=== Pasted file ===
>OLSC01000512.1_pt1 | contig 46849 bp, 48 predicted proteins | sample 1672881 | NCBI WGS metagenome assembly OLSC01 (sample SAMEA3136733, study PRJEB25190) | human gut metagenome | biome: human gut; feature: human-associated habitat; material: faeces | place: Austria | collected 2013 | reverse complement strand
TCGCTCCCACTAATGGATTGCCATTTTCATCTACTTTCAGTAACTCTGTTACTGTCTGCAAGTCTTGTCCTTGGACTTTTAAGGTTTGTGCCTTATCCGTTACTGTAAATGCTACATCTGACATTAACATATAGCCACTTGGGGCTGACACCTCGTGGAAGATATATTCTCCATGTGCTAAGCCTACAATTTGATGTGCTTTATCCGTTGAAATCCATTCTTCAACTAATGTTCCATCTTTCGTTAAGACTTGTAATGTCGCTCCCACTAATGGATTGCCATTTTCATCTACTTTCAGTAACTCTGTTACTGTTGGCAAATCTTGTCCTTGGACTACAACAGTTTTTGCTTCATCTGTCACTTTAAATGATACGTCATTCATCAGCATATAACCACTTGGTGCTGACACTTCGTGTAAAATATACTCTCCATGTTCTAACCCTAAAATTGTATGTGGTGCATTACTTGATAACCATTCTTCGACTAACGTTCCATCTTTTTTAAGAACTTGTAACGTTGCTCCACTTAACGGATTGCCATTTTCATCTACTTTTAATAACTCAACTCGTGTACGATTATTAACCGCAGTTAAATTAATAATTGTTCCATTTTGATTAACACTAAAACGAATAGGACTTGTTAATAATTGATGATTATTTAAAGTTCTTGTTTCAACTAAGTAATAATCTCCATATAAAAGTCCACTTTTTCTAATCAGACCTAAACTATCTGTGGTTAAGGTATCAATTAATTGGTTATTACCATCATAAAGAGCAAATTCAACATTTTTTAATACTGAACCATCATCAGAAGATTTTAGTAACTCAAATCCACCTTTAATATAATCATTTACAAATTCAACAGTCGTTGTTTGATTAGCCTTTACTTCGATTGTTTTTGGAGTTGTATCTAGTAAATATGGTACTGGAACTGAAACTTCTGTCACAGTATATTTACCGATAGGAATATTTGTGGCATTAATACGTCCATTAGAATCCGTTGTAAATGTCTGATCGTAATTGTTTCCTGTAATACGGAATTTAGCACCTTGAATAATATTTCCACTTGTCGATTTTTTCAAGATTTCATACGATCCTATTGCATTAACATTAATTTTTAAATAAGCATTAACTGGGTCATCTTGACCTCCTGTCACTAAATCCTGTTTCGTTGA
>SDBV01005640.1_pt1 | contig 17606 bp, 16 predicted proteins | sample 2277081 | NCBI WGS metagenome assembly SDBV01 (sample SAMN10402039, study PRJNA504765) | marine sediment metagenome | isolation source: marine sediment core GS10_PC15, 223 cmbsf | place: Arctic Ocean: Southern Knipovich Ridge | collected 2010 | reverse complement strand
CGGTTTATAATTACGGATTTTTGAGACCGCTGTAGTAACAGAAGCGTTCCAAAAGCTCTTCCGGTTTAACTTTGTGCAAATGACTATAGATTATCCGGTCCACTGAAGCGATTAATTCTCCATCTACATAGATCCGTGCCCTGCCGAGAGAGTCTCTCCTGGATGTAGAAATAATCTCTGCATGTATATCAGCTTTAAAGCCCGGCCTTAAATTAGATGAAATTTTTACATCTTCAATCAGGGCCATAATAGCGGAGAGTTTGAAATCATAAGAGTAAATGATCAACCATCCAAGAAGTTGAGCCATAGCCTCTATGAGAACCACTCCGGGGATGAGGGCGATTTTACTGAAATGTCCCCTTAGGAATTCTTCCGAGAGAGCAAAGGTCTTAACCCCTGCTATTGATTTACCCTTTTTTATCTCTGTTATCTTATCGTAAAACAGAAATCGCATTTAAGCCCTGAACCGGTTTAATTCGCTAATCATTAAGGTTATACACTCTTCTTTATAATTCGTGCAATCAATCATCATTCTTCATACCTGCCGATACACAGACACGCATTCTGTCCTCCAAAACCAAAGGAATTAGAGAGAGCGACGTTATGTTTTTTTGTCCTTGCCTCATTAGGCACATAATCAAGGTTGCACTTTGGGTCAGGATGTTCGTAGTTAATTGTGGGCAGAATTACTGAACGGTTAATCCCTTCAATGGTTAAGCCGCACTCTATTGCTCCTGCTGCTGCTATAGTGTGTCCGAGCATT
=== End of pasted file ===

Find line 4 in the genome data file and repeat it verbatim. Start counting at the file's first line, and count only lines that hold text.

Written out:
CGGTTTATAATTACGGATTTTTGAGACCGCTGTAGTAACAGAAGCGTTCCAAAAGCTCTTCCGGTTTAACTTTGTGCAAATGACTATAGATTATCCGGTCCACTGAAGCGATTAATTCTCCATCTACATAGATCCGTGCCCTGCCGAGAGAGTCTCTCCTGGATGTAGAAATAATCTCTGCATGTATATCAGCTTTAAAGCCCGGCCTTAAATTAGATGAAATTTTTACATCTTCAATCAGGGCCATAATAGCGGAGAGTTTGAAATCATAAGAGTAAATGATCAACCATCCAAGAAGTTGAGCCATAGCCTCTATGAGAACCACTCCGGGGATGAGGGCGATTTTACTGAAATGTCCCCTTAGGAATTCTTCCGAGAGAGCAAAGGTCTTAACCCCTGCTATTGATTTACCCTTTTTTATCTCTGTTATCTTATCGTAAAACAGAAATCGCATTTAAGCCCTGAACCGGTTTAATTCGCTAATCATTAAGGTTATACACTCTTCTTTATAATTCGTGCAATCAATCATCATTCTTCATACCTGCCGATACACAGACACGCATTCTGTCCTCCAAAACCAAAGGAATTAGAGAGAGCGACGTTATGTTTTTTTGTCCTTGCCTCATTAGGCACATAATCAAGGTTGCACTTTGGGTCAGGATGTTCGTAGTTAATTGTGGGCAGAATTACTGAACGGTTAATCCCTTCAATGGTTAAGCCGCACTCTATTGCTCCTGCTGCTGCTATAGTGTGTCCGAGCATT